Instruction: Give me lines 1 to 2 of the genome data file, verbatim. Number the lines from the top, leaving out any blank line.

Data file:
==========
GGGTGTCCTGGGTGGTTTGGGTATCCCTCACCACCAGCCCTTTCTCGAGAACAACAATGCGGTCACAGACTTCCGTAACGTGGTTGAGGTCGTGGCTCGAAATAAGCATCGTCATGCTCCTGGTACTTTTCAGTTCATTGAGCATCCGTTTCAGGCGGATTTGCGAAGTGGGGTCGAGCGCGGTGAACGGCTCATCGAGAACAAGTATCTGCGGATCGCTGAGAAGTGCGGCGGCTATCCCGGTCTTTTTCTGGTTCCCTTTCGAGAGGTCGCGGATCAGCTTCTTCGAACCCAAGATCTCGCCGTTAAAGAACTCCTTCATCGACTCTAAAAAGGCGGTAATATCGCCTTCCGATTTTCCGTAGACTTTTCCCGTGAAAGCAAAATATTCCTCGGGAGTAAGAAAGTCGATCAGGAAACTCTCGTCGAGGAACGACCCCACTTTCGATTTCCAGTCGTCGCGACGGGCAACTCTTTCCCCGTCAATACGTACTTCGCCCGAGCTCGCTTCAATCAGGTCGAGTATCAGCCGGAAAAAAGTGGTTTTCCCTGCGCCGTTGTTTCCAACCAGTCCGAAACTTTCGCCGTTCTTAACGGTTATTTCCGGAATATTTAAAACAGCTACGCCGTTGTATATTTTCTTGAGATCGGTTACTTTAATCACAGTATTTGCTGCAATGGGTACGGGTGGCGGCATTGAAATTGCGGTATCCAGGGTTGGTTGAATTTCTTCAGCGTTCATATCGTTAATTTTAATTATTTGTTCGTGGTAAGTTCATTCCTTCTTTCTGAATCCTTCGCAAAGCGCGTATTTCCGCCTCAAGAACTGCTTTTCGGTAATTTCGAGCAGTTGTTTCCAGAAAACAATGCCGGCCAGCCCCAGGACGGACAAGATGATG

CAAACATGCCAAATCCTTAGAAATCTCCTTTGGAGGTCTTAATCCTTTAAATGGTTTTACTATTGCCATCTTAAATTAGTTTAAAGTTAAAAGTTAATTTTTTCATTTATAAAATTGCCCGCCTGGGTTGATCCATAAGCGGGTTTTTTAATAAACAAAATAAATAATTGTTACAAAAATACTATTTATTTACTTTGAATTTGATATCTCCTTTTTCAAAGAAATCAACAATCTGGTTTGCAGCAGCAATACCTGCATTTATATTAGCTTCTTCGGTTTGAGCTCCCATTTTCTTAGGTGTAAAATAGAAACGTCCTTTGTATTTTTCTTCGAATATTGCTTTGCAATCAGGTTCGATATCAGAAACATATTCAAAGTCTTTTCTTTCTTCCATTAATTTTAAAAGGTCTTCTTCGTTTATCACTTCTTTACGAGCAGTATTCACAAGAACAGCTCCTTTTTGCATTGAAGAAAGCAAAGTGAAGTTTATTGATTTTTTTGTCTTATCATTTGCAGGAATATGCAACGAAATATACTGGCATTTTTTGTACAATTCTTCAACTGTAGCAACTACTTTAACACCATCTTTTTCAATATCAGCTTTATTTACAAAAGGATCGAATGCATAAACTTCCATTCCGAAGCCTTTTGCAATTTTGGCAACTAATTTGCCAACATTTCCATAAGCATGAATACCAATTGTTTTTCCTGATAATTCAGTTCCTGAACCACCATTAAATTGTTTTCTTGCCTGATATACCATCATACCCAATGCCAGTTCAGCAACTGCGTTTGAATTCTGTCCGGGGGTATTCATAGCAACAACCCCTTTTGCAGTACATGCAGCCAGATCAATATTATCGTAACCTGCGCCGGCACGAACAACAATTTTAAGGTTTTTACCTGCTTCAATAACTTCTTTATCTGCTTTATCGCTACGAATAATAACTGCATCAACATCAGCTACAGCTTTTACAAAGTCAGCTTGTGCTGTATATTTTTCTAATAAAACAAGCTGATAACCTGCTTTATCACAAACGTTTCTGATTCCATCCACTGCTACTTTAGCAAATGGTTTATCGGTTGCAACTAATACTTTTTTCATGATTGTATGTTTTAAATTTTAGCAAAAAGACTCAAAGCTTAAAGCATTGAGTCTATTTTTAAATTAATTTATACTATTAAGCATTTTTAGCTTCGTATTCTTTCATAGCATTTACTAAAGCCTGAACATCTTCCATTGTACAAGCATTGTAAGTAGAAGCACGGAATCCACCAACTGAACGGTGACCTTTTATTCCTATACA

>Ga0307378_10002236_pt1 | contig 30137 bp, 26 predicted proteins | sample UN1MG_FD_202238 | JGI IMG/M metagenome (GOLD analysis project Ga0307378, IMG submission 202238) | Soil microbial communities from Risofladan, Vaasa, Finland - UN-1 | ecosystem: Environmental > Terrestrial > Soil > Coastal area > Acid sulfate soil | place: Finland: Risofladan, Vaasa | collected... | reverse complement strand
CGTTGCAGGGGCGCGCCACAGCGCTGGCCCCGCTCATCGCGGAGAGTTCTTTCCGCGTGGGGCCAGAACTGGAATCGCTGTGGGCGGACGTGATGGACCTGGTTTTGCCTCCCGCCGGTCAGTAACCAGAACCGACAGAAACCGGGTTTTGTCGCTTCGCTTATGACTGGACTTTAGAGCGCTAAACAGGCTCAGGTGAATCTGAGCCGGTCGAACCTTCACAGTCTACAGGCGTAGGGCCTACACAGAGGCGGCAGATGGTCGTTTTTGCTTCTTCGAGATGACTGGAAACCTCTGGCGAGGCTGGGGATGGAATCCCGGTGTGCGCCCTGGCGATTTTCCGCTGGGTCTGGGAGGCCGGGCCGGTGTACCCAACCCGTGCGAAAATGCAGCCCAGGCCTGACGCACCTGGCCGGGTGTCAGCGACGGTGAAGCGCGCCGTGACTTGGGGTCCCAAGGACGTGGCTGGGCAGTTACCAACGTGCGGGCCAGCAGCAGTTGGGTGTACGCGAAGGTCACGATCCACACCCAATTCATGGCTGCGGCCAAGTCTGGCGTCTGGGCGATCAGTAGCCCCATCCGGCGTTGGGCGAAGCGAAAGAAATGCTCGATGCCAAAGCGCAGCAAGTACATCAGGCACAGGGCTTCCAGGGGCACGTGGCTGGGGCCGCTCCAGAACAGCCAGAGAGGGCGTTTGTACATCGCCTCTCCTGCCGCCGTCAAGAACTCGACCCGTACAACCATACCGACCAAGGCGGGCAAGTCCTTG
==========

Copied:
GGGTGTCCTGGGTGGTTTGGGTATCCCTCACCACCAGCCCTTTCTCGAGAACAACAATGCGGTCACAGACTTCCGTAACGTGGTTGAGGTCGTGGCTCGAAATAAGCATCGTCATGCTCCTGGTACTTTTCAGTTCATTGAGCATCCGTTTCAGGCGGATTTGCGAAGTGGGGTCGAGCGCGGTGAACGGCTCATCGAGAACAAGTATCTGCGGATCGCTGAGAAGTGCGGCGGCTATCCCGGTCTTTTTCTGGTTCCCTTTCGAGAGGTCGCGGATCAGCTTCTTCGAACCCAAGATCTCGCCGTTAAAGAACTCCTTCATCGACTCTAAAAAGGCGGTAATATCGCCTTCCGATTTTCCGTAGACTTTTCCCGTGAAAGCAAAATATTCCTCGGGAGTAAGAAAGTCGATCAGGAAACTCTCGTCGAGGAACGACCCCACTTTCGATTTCCAGTCGTCGCGACGGGCAACTCTTTCCCCGTCAATACGTACTTCGCCCGAGCTCGCTTCAATCAGGTCGAGTATCAGCCGGAAAAAAGTGGTTTTCCCTGCGCCGTTGTTTCCAACCAGTCCGAAACTTTCGCCGTTCTTAACGGTTATTTCCGGAATATTTAAAACAGCTACGCCGTTGTATATTTTCTTGAGATCGGTTACTTTAATCACAGTATTTGCTGCAATGGGTACGGGTGGCGGCATTGAAATTGCGGTATCCAGGGTTGGTTGAATTTCTTCAGCGTTCATATCGTTAATTTTAATTATTTGTTCGTGGTAAGTTCATTCCTTCTTTCTGAATCCTTCGCAAAGCGCGTATTTCCGCCTCAAGAACTGCTTTTCGGTAATTTCGAGCAGTTGTTTCCAGAAAACAATGCCGGCCAGCCCCAGGACGGACAAGATGATG

CAAACATGCCAAATCCTTAGAAATCTCCTTTGGAGGTCTTAATCCTTTAAATGGTTTTACTATTGCCATCTTAAATTAGTTTAAAGTTAAAAGTTAATTTTTTCATTTATAAAATTGCCCGCCTGGGTTGATCCATAAGCGGGTTTTTTAATAAACAAAATAAATAATTGTTACAAAAATACTATTTATTTACTTTGAATTTGATATCTCCTTTTTCAAAGAAATCAACAATCTGGTTTGCAGCAGCAATACCTGCATTTATATTAGCTTCTTCGGTTTGAGCTCCCATTTTCTTAGGTGTAAAATAGAAACGTCCTTTGTATTTTTCTTCGAATATTGCTTTGCAATCAGGTTCGATATCAGAAACATATTCAAAGTCTTTTCTTTCTTCCATTAATTTTAAAAGGTCTTCTTCGTTTATCACTTCTTTACGAGCAGTATTCACAAGAACAGCTCCTTTTTGCATTGAAGAAAGCAAAGTGAAGTTTATTGATTTTTTTGTCTTATCATTTGCAGGAATATGCAACGAAATATACTGGCATTTTTTGTACAATTCTTCAACTGTAGCAACTACTTTAACACCATCTTTTTCAATATCAGCTTTATTTACAAAAGGATCGAATGCATAAACTTCCATTCCGAAGCCTTTTGCAATTTTGGCAACTAATTTGCCAACATTTCCATAAGCATGAATACCAATTGTTTTTCCTGATAATTCAGTTCCTGAACCACCATTAAATTGTTTTCTTGCCTGATATACCATCATACCCAATGCCAGTTCAGCAACTGCGTTTGAATTCTGTCCGGGGGTATTCATAGCAACAACCCCTTTTGCAGTACATGCAGCCAGATCAATATTATCGTAACCTGCGCCGGCACGAACAACAATTTTAAGGTTTTTACCTGCTTCAATAACTTCTTTATCTGCTTTATCGCTACGAATAATAACTGCATCAACATCAGCTACAGCTTTTACAAAGTCAGCTTGTGCTGTATATTTTTCTAATAAAACAAGCTGATAACCTGCTTTATCACAAACGTTTCTGATTCCATCCACTGCTACTTTAGCAAATGGTTTATCGGTTGCAACTAATACTTTTTTCATGATTGTATGTTTTAAATTTTAGCAAAAAGACTCAAAGCTTAAAGCATTGAGTCTATTTTTAAATTAATTTATACTATTAAGCATTTTTAGCTTCGTATTCTTTCATAGCATTTACTAAAGCCTGAACATCTTCCATTGTACAAGCATTGTAAGTAGAAGCACGGAATCCACCAACTGAACGGTGACCTTTTATTCCTATACA